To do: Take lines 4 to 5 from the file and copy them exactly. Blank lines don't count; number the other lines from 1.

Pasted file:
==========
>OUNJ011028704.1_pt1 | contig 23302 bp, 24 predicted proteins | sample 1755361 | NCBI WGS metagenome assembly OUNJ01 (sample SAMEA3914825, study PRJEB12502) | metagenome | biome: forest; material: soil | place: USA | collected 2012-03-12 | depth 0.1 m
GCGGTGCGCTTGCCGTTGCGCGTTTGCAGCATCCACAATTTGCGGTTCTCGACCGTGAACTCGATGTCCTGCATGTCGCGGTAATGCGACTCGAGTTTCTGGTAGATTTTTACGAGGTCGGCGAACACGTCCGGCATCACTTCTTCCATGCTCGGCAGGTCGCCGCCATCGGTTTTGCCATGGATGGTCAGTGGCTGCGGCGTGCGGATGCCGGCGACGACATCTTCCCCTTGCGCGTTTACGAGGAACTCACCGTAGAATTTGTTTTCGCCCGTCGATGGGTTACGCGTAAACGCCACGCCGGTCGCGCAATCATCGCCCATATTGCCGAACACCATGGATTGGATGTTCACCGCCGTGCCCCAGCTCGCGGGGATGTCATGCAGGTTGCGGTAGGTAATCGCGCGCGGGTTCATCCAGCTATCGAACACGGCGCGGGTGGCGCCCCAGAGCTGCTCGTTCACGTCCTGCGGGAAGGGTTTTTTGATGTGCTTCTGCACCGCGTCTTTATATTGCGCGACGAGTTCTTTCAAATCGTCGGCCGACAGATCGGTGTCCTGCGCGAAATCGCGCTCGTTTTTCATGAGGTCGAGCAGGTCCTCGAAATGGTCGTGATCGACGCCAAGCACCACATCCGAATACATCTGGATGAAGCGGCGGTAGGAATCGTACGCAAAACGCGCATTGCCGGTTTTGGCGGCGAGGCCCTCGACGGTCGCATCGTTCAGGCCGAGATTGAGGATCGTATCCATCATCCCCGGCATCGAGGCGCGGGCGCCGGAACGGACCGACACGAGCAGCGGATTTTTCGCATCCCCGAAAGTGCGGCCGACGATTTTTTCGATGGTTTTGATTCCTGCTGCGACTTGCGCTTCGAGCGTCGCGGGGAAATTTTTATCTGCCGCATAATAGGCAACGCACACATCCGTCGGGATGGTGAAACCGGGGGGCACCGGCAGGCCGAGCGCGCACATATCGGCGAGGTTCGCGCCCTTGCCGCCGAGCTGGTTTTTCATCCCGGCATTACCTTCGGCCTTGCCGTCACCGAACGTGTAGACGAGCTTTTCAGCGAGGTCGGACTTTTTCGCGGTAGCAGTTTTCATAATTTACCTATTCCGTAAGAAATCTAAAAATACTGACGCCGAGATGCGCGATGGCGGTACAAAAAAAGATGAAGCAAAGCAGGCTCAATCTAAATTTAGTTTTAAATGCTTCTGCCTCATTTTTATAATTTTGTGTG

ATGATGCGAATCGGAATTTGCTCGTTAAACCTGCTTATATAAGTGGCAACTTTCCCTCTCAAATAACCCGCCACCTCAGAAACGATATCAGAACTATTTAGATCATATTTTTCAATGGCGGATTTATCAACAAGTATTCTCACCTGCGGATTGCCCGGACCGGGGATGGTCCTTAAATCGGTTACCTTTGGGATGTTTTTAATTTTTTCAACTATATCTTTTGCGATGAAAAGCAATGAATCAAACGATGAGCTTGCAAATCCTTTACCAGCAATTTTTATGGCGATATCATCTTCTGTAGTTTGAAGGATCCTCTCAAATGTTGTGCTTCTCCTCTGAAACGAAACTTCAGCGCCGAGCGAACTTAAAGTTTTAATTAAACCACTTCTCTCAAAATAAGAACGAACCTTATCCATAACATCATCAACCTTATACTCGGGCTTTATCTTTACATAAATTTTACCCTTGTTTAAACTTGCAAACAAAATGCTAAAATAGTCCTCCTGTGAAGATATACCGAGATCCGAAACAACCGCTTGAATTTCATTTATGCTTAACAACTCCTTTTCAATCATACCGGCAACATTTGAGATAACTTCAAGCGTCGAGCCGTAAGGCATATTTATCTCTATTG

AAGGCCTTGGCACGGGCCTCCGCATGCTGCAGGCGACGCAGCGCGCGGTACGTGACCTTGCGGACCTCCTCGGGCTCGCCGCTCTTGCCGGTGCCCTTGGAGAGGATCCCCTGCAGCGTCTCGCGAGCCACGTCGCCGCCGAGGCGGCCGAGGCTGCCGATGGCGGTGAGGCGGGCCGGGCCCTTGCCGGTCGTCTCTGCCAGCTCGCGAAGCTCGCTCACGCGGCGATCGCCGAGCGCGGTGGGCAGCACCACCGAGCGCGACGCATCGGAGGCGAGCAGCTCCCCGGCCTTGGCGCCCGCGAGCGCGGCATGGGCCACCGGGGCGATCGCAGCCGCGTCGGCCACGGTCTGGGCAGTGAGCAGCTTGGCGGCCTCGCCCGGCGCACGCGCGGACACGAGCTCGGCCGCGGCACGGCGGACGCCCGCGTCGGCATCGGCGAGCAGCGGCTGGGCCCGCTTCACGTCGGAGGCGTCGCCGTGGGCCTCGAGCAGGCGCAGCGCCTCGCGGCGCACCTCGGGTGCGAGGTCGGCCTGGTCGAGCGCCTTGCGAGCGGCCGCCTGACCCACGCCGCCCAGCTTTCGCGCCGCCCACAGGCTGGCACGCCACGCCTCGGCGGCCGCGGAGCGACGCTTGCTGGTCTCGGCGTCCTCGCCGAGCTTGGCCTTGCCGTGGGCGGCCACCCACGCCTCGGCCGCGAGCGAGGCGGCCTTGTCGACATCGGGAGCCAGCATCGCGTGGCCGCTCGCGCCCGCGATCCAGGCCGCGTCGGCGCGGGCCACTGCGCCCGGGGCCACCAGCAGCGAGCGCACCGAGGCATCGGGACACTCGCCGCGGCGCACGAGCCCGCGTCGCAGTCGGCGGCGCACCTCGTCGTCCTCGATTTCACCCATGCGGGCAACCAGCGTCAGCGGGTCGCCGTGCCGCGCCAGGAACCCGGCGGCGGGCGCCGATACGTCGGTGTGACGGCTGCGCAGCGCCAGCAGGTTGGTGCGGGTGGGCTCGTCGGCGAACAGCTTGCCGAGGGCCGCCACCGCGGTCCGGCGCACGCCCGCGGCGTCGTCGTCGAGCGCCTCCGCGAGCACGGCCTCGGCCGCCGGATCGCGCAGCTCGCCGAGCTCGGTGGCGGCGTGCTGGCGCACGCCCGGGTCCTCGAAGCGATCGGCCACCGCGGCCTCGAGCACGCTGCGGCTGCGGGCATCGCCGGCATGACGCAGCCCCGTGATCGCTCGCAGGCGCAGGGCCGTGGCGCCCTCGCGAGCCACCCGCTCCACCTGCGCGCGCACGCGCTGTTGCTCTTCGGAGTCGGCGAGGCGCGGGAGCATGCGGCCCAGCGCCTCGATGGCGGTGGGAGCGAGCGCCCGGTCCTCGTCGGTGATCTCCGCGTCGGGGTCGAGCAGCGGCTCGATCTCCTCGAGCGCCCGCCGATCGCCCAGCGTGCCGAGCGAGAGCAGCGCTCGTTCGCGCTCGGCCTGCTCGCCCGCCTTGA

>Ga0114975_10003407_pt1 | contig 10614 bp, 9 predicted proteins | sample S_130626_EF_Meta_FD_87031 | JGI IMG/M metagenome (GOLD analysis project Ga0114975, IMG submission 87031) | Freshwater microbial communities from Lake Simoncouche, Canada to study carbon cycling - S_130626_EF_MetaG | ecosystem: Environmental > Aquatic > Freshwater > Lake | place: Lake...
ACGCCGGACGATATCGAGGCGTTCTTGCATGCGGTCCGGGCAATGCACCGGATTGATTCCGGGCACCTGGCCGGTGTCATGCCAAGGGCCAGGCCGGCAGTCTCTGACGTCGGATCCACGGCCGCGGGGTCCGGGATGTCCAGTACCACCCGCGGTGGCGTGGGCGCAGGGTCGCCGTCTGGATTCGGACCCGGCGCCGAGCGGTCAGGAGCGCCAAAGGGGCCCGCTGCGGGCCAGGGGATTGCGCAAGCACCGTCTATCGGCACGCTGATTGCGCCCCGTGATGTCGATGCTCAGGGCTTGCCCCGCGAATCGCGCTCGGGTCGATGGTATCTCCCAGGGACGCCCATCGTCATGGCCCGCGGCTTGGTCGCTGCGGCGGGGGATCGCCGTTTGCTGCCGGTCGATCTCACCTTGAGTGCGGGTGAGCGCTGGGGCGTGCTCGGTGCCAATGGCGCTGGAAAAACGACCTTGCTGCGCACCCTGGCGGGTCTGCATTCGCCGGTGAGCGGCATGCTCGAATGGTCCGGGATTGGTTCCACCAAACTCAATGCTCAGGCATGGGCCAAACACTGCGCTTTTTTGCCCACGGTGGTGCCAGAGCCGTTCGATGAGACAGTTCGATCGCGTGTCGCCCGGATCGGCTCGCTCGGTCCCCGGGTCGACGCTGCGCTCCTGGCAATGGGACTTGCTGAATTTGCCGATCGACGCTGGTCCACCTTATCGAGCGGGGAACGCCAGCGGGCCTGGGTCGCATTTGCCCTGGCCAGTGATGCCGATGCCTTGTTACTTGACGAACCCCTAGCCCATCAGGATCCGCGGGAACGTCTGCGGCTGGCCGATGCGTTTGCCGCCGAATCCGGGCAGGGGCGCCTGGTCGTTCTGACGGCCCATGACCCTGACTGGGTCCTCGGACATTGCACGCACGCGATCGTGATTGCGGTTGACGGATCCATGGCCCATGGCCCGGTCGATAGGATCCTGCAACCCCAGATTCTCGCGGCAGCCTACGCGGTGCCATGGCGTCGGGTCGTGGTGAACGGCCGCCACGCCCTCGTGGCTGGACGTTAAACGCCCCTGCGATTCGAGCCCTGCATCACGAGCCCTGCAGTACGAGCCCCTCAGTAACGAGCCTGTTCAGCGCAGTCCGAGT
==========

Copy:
AAGGCCTTGGCACGGGCCTCCGCATGCTGCAGGCGACGCAGCGCGCGGTACGTGACCTTGCGGACCTCCTCGGGCTCGCCGCTCTTGCCGGTGCCCTTGGAGAGGATCCCCTGCAGCGTCTCGCGAGCCACGTCGCCGCCGAGGCGGCCGAGGCTGCCGATGGCGGTGAGGCGGGCCGGGCCCTTGCCGGTCGTCTCTGCCAGCTCGCGAAGCTCGCTCACGCGGCGATCGCCGAGCGCGGTGGGCAGCACCACCGAGCGCGACGCATCGGAGGCGAGCAGCTCCCCGGCCTTGGCGCCCGCGAGCGCGGCATGGGCCACCGGGGCGATCGCAGCCGCGTCGGCCACGGTCTGGGCAGTGAGCAGCTTGGCGGCCTCGCCCGGCGCACGCGCGGACACGAGCTCGGCCGCGGCACGGCGGACGCCCGCGTCGGCATCGGCGAGCAGCGGCTGGGCCCGCTTCACGTCGGAGGCGTCGCCGTGGGCCTCGAGCAGGCGCAGCGCCTCGCGGCGCACCTCGGGTGCGAGGTCGGCCTGGTCGAGCGCCTTGCGAGCGGCCGCCTGACCCACGCCGCCCAGCTTTCGCGCCGCCCACAGGCTGGCACGCCACGCCTCGGCGGCCGCGGAGCGACGCTTGCTGGTCTCGGCGTCCTCGCCGAGCTTGGCCTTGCCGTGGGCGGCCACCCACGCCTCGGCCGCGAGCGAGGCGGCCTTGTCGACATCGGGAGCCAGCATCGCGTGGCCGCTCGCGCCCGCGATCCAGGCCGCGTCGGCGCGGGCCACTGCGCCCGGGGCCACCAGCAGCGAGCGCACCGAGGCATCGGGACACTCGCCGCGGCGCACGAGCCCGCGTCGCAGTCGGCGGCGCACCTCGTCGTCCTCGATTTCACCCATGCGGGCAACCAGCGTCAGCGGGTCGCCGTGCCGCGCCAGGAACCCGGCGGCGGGCGCCGATACGTCGGTGTGACGGCTGCGCAGCGCCAGCAGGTTGGTGCGGGTGGGCTCGTCGGCGAACAGCTTGCCGAGGGCCGCCACCGCGGTCCGGCGCACGCCCGCGGCGTCGTCGTCGAGCGCCTCCGCGAGCACGGCCTCGGCCGCCGGATCGCGCAGCTCGCCGAGCTCGGTGGCGGCGTGCTGGCGCACGCCCGGGTCCTCGAAGCGATCGGCCACCGCGGCCTCGAGCACGCTGCGGCTGCGGGCATCGCCGGCATGACGCAGCCCCGTGATCGCTCGCAGGCGCAGGGCCGTGGCGCCCTCGCGAGCCACCCGCTCCACCTGCGCGCGCACGCGCTGTTGCTCTTCGGAGTCGGCGAGGCGCGGGAGCATGCGGCCCAGCGCCTCGATGGCGGTGGGAGCGAGCGCCCGGTCCTCGTCGGTGATCTCCGCGTCGGGGTCGAGCAGCGGCTCGATCTCCTCGAGCGCCCGCCGATCGCCCAGCGTGCCGAGCGAGAGCAGCGCTCGTTCGCGCTCGGCCTGCTCGCCCGCCTTGA

>Ga0114975_10003407_pt1 | contig 10614 bp, 9 predicted proteins | sample S_130626_EF_Meta_FD_87031 | JGI IMG/M metagenome (GOLD analysis project Ga0114975, IMG submission 87031) | Freshwater microbial communities from Lake Simoncouche, Canada to study carbon cycling - S_130626_EF_MetaG | ecosystem: Environmental > Aquatic > Freshwater > Lake | place: Lake...